Friday, September 14, 2012

The "Repatriation Debate" According to FT

The Financial Times has an article today which its author Peter Aspden claims is a presentation of the "repatriation debate". But I cannot share and comment on it as I would like, as the paper tells its readers: "High quality global journalism requires investment. Please share this article with others using the link below, do not cut & paste the article". As far as I am concerned therefore, readers can find for  themselves this "high quality journalism". I did not read it, but on skimming it note that it seems to have a big chunk which looks as if it's cobbled together from Cuno's book. What are the chances that this text it goes beyond the usual object-centred arguments and the "how to protect your investment in art" advice?


  1. I tried to comment on the article “Home isn’t always where art is” but gave up after various attempts since the mechanism of the Financial Times did not allow me to enter any text. The article rightly indicates that there are two views to the restitution question but then goes on to call Cuno as expert witness for one side-the retentionists. The other side, the restitutionists were not represented by any expert witness even. Is this a sense of justice that hears only one side of a dispute and ignores the other party? It is true that Abdoulaye Camara is mentioned but no argument or response to Cuno from the other side is made.
    Those who want to hear from the other side may wish to consult some of our articles at and in http://www. especially,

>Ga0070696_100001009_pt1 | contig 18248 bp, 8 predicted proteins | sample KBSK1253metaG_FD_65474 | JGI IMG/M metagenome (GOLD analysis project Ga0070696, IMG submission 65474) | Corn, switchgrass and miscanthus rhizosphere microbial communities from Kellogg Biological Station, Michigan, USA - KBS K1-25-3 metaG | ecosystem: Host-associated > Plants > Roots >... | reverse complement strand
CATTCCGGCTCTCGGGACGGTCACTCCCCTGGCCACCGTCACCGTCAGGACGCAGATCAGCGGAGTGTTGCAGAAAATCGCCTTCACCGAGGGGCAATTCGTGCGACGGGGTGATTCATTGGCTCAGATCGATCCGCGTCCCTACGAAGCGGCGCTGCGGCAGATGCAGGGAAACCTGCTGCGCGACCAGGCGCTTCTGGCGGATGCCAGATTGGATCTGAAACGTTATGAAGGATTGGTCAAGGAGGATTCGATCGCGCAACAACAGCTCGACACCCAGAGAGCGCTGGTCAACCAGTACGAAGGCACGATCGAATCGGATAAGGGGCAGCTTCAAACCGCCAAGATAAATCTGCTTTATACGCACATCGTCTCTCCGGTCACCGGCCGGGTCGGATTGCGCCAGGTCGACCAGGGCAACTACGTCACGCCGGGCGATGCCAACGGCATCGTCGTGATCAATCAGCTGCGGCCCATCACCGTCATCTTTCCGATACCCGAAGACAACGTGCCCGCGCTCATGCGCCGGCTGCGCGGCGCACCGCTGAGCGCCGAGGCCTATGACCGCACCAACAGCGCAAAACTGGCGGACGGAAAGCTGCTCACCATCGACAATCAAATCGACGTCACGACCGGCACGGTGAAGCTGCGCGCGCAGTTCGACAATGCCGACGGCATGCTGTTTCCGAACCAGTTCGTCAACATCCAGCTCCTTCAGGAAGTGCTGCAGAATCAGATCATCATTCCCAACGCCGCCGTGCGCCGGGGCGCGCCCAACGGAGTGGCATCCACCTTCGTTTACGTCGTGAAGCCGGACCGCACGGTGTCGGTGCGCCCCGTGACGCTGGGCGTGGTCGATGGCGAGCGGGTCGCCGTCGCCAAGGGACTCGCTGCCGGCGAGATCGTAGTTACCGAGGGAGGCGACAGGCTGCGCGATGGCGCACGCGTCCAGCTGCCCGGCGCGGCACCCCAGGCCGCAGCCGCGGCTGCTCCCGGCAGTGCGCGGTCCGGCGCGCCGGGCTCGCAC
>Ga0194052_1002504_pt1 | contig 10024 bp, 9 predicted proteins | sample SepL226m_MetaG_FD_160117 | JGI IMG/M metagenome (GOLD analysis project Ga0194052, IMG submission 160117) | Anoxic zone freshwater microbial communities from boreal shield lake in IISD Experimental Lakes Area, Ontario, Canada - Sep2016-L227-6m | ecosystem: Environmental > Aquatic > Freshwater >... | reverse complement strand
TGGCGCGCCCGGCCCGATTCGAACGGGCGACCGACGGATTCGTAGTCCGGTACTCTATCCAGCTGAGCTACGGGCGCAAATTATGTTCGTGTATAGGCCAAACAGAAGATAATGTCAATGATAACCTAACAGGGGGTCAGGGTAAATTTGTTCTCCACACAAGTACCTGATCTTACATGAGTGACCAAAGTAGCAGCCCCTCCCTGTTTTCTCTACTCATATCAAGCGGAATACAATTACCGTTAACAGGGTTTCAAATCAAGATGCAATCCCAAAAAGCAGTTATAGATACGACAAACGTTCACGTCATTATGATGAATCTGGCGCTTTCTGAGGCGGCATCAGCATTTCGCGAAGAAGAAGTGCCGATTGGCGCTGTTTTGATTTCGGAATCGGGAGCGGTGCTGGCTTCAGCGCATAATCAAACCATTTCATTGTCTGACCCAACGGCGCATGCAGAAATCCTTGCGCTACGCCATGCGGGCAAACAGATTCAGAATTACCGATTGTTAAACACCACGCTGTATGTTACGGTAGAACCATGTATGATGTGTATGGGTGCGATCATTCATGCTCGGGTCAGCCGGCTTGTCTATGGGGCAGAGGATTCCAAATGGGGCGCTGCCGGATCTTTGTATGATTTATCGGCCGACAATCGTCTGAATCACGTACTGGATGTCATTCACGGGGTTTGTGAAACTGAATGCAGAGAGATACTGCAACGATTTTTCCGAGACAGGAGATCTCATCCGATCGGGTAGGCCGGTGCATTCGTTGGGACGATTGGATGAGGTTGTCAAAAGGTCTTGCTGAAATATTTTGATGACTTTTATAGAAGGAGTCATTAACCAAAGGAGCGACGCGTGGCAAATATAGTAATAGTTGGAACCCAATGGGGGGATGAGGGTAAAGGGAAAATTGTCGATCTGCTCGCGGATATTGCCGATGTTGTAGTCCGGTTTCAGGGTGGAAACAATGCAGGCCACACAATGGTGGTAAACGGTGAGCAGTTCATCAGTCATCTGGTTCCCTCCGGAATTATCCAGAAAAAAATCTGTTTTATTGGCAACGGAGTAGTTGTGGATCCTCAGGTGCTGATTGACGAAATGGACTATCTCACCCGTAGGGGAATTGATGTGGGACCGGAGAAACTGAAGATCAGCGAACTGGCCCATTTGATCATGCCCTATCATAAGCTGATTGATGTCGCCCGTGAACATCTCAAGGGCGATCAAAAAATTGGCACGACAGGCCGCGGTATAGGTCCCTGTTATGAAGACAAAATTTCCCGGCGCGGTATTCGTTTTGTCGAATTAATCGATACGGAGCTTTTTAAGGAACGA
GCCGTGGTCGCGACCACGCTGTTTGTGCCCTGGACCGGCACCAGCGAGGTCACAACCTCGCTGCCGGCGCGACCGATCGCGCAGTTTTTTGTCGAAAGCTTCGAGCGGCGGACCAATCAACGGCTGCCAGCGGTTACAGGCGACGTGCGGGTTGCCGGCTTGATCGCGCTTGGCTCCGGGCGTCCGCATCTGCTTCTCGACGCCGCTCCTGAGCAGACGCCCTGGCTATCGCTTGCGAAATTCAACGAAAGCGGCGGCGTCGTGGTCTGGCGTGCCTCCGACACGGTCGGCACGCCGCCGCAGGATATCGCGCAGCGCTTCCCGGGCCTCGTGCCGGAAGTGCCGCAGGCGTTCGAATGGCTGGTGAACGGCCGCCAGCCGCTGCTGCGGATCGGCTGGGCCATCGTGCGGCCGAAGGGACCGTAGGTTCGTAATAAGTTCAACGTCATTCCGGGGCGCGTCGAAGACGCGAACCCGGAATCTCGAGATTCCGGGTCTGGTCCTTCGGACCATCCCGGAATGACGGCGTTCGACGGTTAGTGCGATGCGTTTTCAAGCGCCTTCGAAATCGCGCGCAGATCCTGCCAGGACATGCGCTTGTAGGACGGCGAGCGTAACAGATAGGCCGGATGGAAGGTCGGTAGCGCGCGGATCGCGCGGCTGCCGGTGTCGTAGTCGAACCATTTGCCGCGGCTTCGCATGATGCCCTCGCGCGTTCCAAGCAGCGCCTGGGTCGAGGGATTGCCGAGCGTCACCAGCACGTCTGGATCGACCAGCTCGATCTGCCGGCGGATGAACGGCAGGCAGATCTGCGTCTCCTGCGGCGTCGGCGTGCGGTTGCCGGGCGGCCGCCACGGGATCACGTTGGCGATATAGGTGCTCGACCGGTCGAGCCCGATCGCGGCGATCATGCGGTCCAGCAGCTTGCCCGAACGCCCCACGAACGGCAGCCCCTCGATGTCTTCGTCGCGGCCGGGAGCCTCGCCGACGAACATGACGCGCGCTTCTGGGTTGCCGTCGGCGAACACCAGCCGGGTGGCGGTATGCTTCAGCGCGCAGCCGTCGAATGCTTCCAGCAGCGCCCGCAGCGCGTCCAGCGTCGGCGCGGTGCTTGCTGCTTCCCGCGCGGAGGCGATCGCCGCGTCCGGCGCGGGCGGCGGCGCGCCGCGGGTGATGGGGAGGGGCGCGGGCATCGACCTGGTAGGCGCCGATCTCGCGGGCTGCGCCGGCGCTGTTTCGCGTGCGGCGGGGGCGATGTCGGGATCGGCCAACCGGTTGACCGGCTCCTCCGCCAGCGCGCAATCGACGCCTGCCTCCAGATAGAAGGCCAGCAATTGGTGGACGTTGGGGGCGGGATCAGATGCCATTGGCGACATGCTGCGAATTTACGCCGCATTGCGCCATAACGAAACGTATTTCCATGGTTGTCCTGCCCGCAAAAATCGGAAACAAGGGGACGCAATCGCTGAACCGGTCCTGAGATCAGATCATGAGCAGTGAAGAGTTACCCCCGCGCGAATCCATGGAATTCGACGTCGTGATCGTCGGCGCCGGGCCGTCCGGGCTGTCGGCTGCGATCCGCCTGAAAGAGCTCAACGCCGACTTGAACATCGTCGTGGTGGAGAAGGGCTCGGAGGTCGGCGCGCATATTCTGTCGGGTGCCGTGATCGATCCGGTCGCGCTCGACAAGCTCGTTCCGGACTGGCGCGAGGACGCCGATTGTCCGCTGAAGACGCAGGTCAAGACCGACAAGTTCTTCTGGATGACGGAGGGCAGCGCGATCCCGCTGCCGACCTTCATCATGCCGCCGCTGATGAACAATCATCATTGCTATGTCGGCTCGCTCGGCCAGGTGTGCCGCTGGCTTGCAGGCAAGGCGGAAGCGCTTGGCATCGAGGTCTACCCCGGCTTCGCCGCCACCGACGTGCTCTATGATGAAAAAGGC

2. The upshot is that you will look in vain for any decent reporting of cultural property issues from any of the "big" papers in the UK and US (and its generally a waste of time reading the tabloids there for any reason).

    The Financial Times does not aim to present the information for discussion, it wants you to accept what it says without question. that's why they do not want commentators to cut-and-paste quotes to dissect their texts, simply to "share" them as-written. I think the debate can do without that kind of "contribution" which is why I refused to share it. Especially as what I did read of it did not really seem to be what I would consider "quality journalism".

    Let's ignore publishers who will not participate in proper debate.

  3. jason haris has left a new comment on your post "The "Repatriation Debate" According to FT":

    Hi paul,
    Thanks! I have just been searching for info about this topic for a while and yours is the best I have found out so far.